The report, “Migrant Workers: Precarious and Unsupported”, released by Canada’s nine national, regional and provincial umbrellas of organizations serving newcomers, compiles the responses from 167 organizations on the needs and realities of migrant workers, by province and region.
The report concludes that all migrant workers should have access to settlement services and permanent residence.
“Access to services is fundamental to ensuring that people in Canada are safe from abuse – yet most migrant workers don’t have this access,” said Loly Rico, President of the Canadian Council for Refugees. “Access to permanent status is also key to protecting basic rights.”
The Canadian Council for Refugees welcomes the recent statement by Minister Goodale about seeking appropriate review mechanisms for CBSA and proposes a model as a contribution to the government’s deliberations.
Like many others, the CCR has long called for an independent complaint and oversight body for the CBSA. While CBSA has sweeping police powers, including the power to arrest and detain people, there is no independent oversight body to review its actions and to ensure respect for the human rights of refugees, migrants, and Canadians who deal with the agency. Most other enforcement agencies in Canada, such as municipal and provincial police, and the RCMP, have various complaints and investigation agencies to supervise their conduct.
Newcomers to Canada show great adaptability. Although some, especially those who come to Canada as refugees, have endured traumatic experiences before arriving in Canada, they respond with resilience to those experiences, as well as to the stress of settling in a new country. Family and community support, spiritual and cultural practices, art, recreation and other non-medical interventions play an important role in promoting positive mental health.
The Canadian Council for Refugees has released a position paper that gives a brief outline of the CCR’s main concerns relating to refugees and mental health. It focuses on refugees, but many aspects apply to other newcomers, particularly those who have suffered serious human rights abuses, such as survivors of trafficking, and those with precarious status, such as migrant workers.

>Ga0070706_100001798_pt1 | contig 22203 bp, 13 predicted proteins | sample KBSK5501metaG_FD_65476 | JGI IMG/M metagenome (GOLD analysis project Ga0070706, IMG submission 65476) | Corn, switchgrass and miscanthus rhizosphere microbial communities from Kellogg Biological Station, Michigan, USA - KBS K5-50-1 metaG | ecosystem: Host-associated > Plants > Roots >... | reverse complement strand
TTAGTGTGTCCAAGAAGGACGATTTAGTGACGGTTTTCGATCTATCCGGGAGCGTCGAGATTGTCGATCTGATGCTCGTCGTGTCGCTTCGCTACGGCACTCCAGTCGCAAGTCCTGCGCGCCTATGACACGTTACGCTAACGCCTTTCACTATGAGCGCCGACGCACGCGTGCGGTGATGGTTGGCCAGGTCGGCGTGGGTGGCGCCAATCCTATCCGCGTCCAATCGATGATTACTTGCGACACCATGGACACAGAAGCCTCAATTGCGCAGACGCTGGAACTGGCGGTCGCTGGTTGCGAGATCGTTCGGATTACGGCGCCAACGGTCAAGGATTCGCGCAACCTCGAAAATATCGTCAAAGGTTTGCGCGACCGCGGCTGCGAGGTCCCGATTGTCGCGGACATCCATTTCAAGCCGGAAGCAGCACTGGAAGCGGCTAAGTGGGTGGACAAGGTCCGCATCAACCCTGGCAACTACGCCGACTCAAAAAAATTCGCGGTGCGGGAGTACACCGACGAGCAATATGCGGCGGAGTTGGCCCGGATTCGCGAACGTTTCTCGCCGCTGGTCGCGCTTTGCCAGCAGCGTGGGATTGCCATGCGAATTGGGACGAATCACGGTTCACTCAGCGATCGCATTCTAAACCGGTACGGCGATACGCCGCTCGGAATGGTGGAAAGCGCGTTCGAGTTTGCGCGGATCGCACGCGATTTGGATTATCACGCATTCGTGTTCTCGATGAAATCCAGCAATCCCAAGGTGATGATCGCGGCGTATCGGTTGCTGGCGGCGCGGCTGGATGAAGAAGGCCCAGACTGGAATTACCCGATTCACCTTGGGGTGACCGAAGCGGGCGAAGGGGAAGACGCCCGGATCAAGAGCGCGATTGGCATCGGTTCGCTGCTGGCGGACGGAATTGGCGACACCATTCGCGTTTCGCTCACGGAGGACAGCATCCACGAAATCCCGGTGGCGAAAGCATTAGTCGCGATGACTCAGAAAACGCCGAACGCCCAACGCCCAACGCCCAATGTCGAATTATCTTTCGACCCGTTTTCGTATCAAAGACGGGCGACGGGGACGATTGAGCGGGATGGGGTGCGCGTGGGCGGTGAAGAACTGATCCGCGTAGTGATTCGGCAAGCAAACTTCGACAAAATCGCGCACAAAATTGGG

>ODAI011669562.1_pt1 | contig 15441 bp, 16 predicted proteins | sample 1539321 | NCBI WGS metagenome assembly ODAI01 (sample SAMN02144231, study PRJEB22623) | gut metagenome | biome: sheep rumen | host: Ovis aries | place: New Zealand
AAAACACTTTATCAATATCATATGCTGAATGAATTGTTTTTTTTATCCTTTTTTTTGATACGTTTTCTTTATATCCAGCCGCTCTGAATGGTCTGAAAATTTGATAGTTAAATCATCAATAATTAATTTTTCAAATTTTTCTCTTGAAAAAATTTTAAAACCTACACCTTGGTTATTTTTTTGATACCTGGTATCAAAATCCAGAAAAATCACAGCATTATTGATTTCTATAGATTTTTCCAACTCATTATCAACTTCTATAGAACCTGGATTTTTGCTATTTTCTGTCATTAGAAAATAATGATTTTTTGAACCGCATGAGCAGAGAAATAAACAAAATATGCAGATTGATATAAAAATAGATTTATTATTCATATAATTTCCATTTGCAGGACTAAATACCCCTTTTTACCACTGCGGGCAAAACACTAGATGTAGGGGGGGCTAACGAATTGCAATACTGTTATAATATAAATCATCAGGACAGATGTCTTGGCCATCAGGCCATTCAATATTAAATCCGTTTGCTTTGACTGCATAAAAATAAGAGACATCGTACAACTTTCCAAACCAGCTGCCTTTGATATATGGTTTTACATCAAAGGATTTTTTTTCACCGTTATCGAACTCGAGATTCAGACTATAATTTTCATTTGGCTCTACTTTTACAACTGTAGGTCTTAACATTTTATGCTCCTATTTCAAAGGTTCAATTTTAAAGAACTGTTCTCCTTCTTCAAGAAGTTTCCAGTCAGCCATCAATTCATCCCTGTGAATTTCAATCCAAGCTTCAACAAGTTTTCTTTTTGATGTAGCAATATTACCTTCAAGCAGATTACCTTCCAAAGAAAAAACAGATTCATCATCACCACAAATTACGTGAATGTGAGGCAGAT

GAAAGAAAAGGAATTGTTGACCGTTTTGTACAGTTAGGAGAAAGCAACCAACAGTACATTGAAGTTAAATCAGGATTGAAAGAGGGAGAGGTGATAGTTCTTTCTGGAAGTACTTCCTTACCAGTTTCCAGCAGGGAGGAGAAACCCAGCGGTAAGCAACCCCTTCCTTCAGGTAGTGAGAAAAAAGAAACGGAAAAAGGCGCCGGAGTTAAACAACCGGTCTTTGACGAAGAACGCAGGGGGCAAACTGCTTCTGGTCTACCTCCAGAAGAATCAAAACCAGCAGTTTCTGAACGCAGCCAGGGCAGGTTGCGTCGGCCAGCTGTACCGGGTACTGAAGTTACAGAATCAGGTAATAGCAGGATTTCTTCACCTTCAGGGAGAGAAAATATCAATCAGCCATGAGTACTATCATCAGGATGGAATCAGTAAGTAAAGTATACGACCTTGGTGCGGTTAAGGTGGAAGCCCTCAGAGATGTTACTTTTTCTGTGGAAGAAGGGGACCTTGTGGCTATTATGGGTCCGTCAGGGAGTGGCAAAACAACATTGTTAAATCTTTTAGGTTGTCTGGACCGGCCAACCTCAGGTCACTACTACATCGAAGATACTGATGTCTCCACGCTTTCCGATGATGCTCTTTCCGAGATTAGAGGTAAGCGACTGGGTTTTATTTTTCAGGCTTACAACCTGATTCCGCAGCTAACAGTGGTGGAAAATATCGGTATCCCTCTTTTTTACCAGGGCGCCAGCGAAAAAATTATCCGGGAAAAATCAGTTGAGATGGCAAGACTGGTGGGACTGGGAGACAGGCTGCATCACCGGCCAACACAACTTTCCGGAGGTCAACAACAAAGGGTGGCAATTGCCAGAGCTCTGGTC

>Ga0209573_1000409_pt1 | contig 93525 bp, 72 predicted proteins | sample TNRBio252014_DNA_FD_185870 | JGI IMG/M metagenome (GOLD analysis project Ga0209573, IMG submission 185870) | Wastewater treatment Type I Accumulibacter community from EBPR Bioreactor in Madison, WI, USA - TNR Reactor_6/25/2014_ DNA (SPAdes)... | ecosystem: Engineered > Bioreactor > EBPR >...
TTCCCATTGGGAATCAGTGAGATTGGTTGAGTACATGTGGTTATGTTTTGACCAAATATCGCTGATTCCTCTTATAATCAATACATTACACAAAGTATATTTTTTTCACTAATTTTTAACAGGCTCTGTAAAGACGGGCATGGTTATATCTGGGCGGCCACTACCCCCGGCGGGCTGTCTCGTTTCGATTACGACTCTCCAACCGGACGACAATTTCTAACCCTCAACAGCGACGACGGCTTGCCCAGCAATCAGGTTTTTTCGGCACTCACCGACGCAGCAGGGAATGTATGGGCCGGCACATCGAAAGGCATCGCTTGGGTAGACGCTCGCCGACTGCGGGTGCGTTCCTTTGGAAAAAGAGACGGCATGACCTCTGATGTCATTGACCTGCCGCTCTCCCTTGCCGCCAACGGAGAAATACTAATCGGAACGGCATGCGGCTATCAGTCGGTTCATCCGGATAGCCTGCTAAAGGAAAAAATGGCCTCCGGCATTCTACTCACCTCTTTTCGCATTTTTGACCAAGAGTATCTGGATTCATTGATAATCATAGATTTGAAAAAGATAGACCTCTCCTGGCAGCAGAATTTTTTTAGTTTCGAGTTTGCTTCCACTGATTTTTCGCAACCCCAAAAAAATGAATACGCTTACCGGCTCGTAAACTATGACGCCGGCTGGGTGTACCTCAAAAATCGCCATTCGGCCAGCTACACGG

Since soon after the Refugee Appeal Division (RAD) was implemented in December 2012, there have been differences of opinion about the nature of the appeal.
This question has now been clarified by the Federal Court of Appeal which rendered its decision in Huruglica on 29 March 2016.
This decision is good news for refugees: the Court decided that the appeal is a full appeal, and that the members of the RAD must do their own analysis of the record, rather than deferring to the decision-maker at the Refugee Protection Division who heard the claimant. The standard to be applied is one of correctness.
The CCR intervened jointly in this case jointly with the Canadian Association of Refugee Lawyesr (CARL), represented by Audrey Macklin and Anthony Navaneelan.
CCR National Spring Consultation: Saskatoon, June 2 to 4, 2016
Join us in Saskatoon this June to explore questions affecting refugee protection and newcomer settlement at the Canadian Council for Refugees Spring Consultation. We will be taking stock of achievements and challenges in welcoming Syrian refugees.
We are pleased to announce that the Minister of Immigration, Refugees and Citizenship John McCallum will be participating.
All are welcome!
With views from all Canadian provinces and with participants in fields as diverse as healthcare and the law, the conference offers opportunities for professional development, networking and strategy.
The CCR Endowment Fund was created to provide a secure, long-term source of income to support and sustain the mission of the Canadian Council for Refugees.
If you, or someone you know, are thinking of leaving a legacy gift or making a major donation that will be invested in long-term support, contributing to the CCR Endowment Fund is a great way to make a powerful impact in the years to come.